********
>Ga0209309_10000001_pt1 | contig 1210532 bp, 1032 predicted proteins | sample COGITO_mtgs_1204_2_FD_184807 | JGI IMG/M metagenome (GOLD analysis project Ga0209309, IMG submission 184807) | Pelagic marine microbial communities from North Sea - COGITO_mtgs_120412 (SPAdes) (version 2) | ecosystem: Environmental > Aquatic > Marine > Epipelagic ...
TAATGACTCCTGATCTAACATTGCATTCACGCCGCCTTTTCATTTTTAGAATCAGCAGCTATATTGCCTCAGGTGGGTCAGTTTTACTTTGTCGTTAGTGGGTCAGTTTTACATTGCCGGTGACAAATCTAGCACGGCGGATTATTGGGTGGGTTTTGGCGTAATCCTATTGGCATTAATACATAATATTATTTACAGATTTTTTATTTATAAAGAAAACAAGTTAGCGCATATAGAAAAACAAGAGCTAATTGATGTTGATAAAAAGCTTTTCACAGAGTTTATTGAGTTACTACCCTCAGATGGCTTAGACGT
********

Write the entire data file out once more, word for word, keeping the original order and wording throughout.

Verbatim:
>Ga0209309_10000001_pt1 | contig 1210532 bp, 1032 predicted proteins | sample COGITO_mtgs_1204_2_FD_184807 | JGI IMG/M metagenome (GOLD analysis project Ga0209309, IMG submission 184807) | Pelagic marine microbial communities from North Sea - COGITO_mtgs_120412 (SPAdes) (version 2) | ecosystem: Environmental > Aquatic > Marine > Epipelagic ...
TAATGACTCCTGATCTAACATTGCATTCACGCCGCCTTTTCATTTTTAGAATCAGCAGCTATATTGCCTCAGGTGGGTCAGTTTTACTTTGTCGTTAGTGGGTCAGTTTTACATTGCCGGTGACAAATCTAGCACGGCGGATTATTGGGTGGGTTTTGGCGTAATCCTATTGGCATTAATACATAATATTATTTACAGATTTTTTATTTATAAAGAAAACAAGTTAGCGCATATAGAAAAACAAGAGCTAATTGATGTTGATAAAAAGCTTTTCACAGAGTTTATTGAGTTACTACCCTCAGATGGCTTAGACGT